You might need a special type of crossmember

One more thing. If you have the yellow-covered thick plates on the suspension system, you will need a special type of crossmember. And if you have a drain pipe or holding tank in the way, they have a drop-down version, as well.

Read more from Dave here

Dave Solberg worked at Winnebago for 15 years developing the dealer training program, as marketing manager, and conducting shows. As the owner of Passport Media Creations, Dave has developed several RV dealer training programs, the RV Safety Training program for The Recreation Vehicle Safety and Education Foundation, and the accredited RV Driving Safety program being conducted at rallies and shows around the country. Dave is a leading expert in the RV industry and author of the “RV Handbook” as well as the Managing Editor of the RV Repair Club.

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Thomas D
4 months ago

Ask yourself this! When is the last time i greased my tow vehicles wheel bearings? Never you say. My truck has 147000 miles on it. Still haven’t greased them. I had dexter ez lube. Turn the wheel while pumping grease in. That way they work as designed

Bob p
6 months ago

Anytime you have metal on metal it needs lubrication. On my last 5th wheel I replaced the shackle bolts with bolts that have a grease fitting and a hole into the bolt for greasing the shackle bushings, a couple of pumps every 3000 miles prevents bushing failure. These lube bolts probably cost manufacturers 25 cents more but even with their exorbitant pricing they can’t afford an upgrade, besides that might make it last longer and would prevent you from buying a new unit every 3 years. Lol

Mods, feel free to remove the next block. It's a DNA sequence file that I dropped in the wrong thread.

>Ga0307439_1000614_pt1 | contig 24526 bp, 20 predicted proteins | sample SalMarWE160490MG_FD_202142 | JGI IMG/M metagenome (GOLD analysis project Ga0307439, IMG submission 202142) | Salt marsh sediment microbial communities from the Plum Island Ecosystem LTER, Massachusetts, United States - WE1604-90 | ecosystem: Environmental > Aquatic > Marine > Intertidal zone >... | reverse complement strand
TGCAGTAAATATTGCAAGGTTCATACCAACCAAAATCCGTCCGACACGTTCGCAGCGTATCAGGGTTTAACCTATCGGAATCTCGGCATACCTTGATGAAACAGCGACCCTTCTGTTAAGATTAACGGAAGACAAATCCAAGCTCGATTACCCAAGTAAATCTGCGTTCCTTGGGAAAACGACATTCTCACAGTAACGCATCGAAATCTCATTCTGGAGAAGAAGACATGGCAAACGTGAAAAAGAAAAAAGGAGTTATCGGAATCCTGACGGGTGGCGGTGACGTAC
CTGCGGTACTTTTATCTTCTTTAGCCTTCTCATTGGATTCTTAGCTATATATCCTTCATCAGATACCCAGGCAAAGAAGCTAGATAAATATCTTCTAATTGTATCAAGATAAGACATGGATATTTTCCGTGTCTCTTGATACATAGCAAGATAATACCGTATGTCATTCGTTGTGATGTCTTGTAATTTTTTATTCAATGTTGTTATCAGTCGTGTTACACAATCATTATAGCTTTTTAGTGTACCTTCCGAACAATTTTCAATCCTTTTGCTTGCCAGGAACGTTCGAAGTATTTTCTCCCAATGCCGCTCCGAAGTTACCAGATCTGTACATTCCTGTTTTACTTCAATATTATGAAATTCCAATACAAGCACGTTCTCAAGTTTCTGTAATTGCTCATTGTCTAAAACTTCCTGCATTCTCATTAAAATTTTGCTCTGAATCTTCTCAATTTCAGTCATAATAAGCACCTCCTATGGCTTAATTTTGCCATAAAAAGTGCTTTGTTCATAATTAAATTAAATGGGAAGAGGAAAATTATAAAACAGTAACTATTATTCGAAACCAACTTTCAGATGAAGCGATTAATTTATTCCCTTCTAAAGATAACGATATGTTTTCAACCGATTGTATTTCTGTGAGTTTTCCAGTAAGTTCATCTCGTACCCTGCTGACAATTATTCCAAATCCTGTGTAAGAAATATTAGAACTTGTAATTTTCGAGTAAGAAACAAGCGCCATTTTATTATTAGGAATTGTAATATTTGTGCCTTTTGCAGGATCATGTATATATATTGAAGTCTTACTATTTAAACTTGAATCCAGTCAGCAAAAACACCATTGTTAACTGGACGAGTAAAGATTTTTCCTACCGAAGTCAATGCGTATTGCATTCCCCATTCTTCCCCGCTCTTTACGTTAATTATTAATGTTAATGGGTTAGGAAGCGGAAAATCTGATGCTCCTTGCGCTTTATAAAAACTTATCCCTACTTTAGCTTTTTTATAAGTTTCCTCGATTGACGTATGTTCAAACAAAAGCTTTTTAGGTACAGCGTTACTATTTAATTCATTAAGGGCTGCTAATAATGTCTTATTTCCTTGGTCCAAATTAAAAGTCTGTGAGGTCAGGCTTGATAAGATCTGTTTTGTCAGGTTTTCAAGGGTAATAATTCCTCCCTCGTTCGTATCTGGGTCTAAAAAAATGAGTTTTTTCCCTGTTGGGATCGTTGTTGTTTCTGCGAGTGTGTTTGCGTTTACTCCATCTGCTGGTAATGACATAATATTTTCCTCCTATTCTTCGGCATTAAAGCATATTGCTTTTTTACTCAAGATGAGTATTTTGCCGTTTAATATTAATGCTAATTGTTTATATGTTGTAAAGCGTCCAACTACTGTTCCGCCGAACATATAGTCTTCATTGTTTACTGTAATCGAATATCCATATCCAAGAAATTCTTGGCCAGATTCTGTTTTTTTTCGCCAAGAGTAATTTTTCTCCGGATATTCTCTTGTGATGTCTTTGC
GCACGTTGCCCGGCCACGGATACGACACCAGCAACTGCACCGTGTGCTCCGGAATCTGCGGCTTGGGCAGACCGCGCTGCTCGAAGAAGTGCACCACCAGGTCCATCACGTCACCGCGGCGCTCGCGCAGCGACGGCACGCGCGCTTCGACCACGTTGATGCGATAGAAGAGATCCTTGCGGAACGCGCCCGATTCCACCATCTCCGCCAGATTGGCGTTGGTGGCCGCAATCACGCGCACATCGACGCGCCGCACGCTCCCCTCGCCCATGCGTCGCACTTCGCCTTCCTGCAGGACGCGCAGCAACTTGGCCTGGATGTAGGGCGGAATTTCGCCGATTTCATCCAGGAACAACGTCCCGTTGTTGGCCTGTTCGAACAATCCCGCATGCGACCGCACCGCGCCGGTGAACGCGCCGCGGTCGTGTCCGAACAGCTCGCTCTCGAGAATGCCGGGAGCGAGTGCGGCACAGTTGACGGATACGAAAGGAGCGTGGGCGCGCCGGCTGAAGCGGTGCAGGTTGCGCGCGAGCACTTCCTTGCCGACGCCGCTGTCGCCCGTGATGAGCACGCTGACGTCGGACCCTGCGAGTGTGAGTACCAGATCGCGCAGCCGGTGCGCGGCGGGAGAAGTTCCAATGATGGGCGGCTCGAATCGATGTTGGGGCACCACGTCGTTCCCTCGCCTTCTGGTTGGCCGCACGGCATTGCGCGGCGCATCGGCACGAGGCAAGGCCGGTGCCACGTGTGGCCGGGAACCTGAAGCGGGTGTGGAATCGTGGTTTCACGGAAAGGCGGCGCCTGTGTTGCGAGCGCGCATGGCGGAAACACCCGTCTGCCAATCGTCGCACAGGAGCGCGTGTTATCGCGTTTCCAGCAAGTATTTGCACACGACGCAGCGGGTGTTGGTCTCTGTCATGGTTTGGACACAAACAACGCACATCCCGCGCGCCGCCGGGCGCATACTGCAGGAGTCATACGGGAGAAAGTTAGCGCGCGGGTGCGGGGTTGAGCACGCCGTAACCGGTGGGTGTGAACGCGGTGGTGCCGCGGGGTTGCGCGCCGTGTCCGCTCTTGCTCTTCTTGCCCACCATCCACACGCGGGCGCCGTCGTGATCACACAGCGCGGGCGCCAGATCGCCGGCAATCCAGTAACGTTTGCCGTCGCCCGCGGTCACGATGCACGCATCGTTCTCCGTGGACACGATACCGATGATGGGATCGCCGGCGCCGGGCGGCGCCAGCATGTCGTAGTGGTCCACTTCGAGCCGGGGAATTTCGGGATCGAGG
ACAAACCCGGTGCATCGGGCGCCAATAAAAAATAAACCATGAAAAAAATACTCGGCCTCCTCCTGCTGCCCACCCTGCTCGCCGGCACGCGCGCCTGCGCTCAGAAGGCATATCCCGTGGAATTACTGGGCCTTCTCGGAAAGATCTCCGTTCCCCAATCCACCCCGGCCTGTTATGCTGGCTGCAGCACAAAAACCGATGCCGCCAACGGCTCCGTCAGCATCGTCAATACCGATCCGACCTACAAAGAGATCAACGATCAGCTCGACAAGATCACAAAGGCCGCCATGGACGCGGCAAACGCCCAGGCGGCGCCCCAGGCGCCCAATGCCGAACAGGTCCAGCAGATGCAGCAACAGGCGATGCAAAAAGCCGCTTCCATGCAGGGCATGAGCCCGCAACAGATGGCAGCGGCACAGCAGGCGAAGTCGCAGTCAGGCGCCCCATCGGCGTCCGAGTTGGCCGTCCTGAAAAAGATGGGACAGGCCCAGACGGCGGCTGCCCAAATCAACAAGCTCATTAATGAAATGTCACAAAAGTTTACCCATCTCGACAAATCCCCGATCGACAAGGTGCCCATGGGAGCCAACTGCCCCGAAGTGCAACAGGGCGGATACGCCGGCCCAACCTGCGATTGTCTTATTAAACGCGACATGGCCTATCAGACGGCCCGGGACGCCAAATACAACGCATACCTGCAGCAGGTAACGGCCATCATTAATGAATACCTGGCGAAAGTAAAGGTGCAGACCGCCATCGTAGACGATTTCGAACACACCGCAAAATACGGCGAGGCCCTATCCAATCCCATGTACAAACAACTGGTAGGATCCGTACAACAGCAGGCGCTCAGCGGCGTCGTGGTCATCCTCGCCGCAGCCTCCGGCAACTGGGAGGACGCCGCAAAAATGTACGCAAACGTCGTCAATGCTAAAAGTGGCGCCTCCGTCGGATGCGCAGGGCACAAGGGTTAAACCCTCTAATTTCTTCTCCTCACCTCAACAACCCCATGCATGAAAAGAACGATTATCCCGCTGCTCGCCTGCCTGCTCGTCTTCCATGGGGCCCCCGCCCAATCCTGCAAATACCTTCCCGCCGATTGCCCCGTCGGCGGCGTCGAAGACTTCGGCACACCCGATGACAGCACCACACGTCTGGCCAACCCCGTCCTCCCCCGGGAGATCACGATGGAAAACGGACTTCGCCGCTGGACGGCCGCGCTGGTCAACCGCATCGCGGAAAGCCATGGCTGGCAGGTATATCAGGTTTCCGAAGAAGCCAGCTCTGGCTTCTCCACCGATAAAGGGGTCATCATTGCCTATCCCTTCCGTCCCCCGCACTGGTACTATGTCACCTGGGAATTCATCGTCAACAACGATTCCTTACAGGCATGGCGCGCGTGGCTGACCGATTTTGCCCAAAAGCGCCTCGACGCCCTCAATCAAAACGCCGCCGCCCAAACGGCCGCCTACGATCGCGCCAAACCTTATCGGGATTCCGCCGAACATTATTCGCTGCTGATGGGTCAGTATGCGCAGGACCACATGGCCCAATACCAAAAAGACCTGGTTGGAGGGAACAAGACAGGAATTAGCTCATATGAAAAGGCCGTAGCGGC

Impavid
1 year ago

I, personally, don’t like the EZ Lube system. When you pump in grease is it actually getting to the bearing and is the right amount getting in? And if you over pressurize it you’ll by-pass the seal causing the grease to leak out the back and you’ll end up with grease on your brake shoes/pads then requiring a full brake job. I have the EZ Lube system on my RV but for the time and money and peace of mind I pull everything apart. As well, this is the only way you can inspect the bearings for wear to be sure you’ll not break down in the worst possible location.

Al Kemp
6 months ago
Reply to  Impavid

In the Fall of 2017 I replaced the drum brakes with disc’s on my Montana. I only just repacked the bearings this year when after 10 years on the original axles riding on the crumbling roads I replaced the bent axles due to abnormal tire wear. I love the EZ Lube System when used correctly it works as it should. Elevating the axle I spin the hub as I pump the grease gun watching for the old grease as it exits the outer bearing. This way it is easier for the grease to enter and exit the bearings. Afterwards I inspect the seal and wipe the old grease away. I use an infrared temperature gun to monitor hub temperature periodically comparing all 4 readings.